in America?  The answer cannot be creation of a revolutionary force - party, 
which is an  assumption revolutionaries already possess. The answer has to 
reside elsewhere.  

The history of the American Left is replete with the bones of  organizations 
that sprang up around issues, declared themselves "revolutionary,"  but 
lacking any historical continuity, died away as these partial issues were  resolved. 
Those groups with some historical continuity has lost members and seen  their 
ranks depleted from one decade to the next. This is not a bad thing but  the 
logic of process evolution and motion. Then certain changes take place  within 
the working class that renders one type of organizational form and  
composition useless. 
 
For instance, a decade ago I distinctly remember bemoaning the "identity  
movements" on this list. I was part of bemoaning the identity character of the  
movement. I do not feel the same way a decade later, after the election of 
Obama  - the first black president and historic in and of itself. Those who see 
nothing  historic or of any significance in the election of Obama are simply 
stupid and  there is no sense in wasting time with them. The election of Senator 
Clinton as  President would have been historic, because the word "historic" 
means something  of significance has happened to change a current or the form of 
history as it  had played itself out. 

It seems that for some reason, I cannot  adequately explain today, that the 
working class as a class was and has  been  systematically overcoming many of 
its quantitative differences or  literally "dumping" all quantitative 
distinctions acting as roadblocks to its  unity.  I felt, like most, that these 
distinctions were blocks to unity,  but did not connect "dumping" and "overcoming 
these distinctions," as a process  onto itself, with its own self contained 
logic. It seems  . . . Seems . . .  That the partial resolution of all these 
various quantitative distinctions,  called identity movements a decade ago, is the 
historical path of the social  revolution. 

Strategy for the revolution is a different approach  than the strategy for a 
party. 

Today, in real time, economic,  political, military, social and moral forces 
in the country are beginning to  coalesce in such a manner as to make another 
upsurge of social struggle  inevitable. 

I have observed the Marxism list over a period of a  decade and was deeply 
disappointed that the Obama candidacy was treated as just  one more "damn thing" 
after another and no attempt was made to understand  the meaning of millions 
of people breaking out of their political liturgy and  taking part in open-air 
rallies (OAR). The masses most certainly responded to  demagogy, however no 
amount of demagogy can create a mass response if the masses  are not already is 
a restless mood and being driven by deep economic impulses  and insecurity.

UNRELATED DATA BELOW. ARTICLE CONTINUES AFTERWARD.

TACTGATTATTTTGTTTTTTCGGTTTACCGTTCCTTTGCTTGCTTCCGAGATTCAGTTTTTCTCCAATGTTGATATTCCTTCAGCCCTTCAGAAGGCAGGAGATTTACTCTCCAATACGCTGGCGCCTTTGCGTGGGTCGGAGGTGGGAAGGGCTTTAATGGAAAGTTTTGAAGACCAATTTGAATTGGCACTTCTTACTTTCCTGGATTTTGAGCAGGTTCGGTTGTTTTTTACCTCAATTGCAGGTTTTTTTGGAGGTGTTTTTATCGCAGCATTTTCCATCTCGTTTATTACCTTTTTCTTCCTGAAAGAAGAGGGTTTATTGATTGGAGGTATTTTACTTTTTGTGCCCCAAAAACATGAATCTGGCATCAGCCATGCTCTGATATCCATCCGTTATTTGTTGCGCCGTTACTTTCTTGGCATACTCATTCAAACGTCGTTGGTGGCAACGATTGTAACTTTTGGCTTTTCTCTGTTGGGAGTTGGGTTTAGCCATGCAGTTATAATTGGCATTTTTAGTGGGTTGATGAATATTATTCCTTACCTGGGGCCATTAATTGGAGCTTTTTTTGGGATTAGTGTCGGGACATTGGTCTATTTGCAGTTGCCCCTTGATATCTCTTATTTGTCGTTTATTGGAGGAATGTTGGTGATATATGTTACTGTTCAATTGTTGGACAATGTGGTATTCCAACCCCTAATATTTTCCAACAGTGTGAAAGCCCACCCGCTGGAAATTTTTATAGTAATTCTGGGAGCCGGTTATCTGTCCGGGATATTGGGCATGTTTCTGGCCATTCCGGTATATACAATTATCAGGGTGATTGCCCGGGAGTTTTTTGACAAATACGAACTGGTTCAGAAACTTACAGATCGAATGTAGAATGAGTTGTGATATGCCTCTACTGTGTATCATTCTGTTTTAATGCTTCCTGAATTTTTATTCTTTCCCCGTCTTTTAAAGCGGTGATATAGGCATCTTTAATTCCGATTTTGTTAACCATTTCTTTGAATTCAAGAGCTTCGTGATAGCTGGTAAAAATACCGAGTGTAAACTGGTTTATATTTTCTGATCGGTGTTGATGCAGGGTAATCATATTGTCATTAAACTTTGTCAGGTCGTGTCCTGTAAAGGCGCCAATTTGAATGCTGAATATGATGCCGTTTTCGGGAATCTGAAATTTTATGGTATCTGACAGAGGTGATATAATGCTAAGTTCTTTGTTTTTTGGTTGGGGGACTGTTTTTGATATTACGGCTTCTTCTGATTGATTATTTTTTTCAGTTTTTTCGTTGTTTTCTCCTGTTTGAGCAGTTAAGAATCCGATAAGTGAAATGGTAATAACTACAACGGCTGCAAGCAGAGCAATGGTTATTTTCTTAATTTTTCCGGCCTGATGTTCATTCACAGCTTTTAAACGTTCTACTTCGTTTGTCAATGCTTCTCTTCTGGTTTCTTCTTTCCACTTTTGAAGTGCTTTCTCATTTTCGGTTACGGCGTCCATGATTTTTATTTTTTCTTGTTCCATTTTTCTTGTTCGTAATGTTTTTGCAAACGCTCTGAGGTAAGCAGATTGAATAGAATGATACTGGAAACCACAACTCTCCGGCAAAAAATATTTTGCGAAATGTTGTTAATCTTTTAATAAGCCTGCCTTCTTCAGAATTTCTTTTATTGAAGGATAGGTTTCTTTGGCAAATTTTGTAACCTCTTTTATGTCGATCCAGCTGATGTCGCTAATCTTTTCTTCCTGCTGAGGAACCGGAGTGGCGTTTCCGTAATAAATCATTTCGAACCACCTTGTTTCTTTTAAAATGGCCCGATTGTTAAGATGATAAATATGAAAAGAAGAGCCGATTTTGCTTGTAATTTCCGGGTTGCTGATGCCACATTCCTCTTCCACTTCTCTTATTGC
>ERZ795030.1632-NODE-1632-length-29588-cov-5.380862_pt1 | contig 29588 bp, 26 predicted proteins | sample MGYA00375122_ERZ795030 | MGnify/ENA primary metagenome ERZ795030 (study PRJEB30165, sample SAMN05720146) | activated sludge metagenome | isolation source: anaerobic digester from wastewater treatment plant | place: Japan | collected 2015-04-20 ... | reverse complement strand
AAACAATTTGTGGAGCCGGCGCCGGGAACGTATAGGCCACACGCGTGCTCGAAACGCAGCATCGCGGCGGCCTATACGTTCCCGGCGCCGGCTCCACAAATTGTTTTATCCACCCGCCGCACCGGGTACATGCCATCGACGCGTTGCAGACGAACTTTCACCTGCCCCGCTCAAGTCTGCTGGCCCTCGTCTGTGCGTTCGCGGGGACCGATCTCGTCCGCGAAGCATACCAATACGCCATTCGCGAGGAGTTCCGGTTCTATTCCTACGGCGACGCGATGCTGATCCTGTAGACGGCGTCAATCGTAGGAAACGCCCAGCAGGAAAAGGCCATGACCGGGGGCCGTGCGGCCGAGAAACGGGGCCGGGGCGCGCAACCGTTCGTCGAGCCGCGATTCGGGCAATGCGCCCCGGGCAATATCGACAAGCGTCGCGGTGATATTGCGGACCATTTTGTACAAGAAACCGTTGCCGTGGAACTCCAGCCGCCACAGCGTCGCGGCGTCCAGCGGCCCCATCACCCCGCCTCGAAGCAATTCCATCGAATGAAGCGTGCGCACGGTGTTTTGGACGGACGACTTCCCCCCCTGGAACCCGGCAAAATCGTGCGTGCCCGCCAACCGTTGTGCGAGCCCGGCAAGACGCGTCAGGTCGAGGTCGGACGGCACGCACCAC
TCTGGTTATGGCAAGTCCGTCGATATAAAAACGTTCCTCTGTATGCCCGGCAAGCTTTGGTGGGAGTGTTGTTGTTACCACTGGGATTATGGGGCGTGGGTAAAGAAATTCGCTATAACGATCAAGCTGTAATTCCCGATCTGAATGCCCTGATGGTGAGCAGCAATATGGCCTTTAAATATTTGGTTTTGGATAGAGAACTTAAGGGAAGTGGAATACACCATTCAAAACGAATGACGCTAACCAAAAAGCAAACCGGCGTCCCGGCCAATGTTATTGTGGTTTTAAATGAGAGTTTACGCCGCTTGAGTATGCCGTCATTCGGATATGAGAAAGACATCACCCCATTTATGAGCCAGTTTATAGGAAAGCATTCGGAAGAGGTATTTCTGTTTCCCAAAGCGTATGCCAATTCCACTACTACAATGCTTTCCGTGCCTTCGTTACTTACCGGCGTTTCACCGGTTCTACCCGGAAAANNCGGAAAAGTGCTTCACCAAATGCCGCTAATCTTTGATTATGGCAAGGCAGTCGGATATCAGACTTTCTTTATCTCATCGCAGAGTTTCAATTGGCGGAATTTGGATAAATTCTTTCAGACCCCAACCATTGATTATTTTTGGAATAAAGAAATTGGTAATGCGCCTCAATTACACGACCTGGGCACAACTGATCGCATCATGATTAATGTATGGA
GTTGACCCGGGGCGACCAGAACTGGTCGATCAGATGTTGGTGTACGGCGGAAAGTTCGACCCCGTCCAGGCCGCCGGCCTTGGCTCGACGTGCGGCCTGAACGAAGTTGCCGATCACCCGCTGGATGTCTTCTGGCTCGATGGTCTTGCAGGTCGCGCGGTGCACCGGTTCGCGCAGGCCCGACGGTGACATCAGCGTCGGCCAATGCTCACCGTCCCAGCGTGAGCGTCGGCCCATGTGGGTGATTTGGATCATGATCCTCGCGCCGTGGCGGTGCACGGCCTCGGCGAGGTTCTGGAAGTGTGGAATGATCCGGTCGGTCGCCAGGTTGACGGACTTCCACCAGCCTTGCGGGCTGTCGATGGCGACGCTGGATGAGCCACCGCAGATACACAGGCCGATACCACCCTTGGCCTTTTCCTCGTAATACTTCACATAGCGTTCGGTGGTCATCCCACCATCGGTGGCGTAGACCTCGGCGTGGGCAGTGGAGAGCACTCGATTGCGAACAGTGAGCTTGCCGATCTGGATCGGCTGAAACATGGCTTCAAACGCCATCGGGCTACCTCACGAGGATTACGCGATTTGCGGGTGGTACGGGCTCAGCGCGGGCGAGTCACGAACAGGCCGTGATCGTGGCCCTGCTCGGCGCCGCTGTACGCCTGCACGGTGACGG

Obama's oratory did not call forth this out pouring of  masses. The 
understanding that the masses are simply responding to demagogy is a  thin analysis. 

The approach to such a tremendous display of energy  from all layers of the 
working class is the issue, not just Obama the person.  The issue was the 
movement of the working class, in this environment and then  the role or place of 
Obama within all of this. Not some "principles" about  whether or not one 
should take part in bourgeois elections or vote for Obama. In  a country where the 
majority of the working class has a hundred year history of  not voting, a 
grouping of communists refusing to take part in electoral work or  voting, no 
matter what the ideological rationale, cannot be labeled politically  wrong or 
incorrect. On the other hand, those taking part in elections, for say  the past 
60 years are not in violation of some ideological principle bound up  with 
Lenin’s "class point of view." Ones organization might has a basic approach  to 
each of the 4 year presidential election cycles over the past 60 years, but  
this hardly qualifies as having anything to do with "Lenin's class approach."  

All of this is mentioned because of these two questions if  

(a) "the party doesn’t take positions on historical questions what  does it 
fill its press with? (b) What does it do when confronted with the issues  of 
Stalin, Mao, etc.?" 

What about the question, "what does the  party attitude towards Stalin, Mao, 
etc., have to do with the social struggle in  America?" 

Further, why not fill the party press with issues of  concern to the working 
class and there is no shortage of issues?  The  problem seems to be resistance 
to fill the press with so-called reformist  issues, which is a ridiculous way 
of looking at the social struggle.  

Nevertheless, this list is a proper place to share communists  experience. 

Even if one cannot break out of their narrow sectarian  view that such issues 
as Staling and Mao are "paramount to the revolution" why  clutter ones press 
with matters that have no bearing whatsoever on the objective  aspects of the 
revolutionary advance? The objective aspect of the revolutionary  advance is 
always bound up with the objective development of the productive  forces. The 
subjective appraisal of this advance is an appraisal outside the  field of 
contention over the quality and meaning of historical leaders. The  subjective 
appraisal deals with the thinking of the workers in ones own country;  their 
attitude towards political liberty and divisions amongst them; their  degree of 
restlessness, and so on. 

In other words a sectarian  group that wants to make such appraisals part of 
their ideological disposition  should set up a "Commission on Stalin. Mao, 
etc." and issue its report rather  than clutter their press with what I consider 
utter nonsense and stupidity. On  the other hand, a sectarian group could 
limit such discussions to a theoretical  journal established for such inquiry.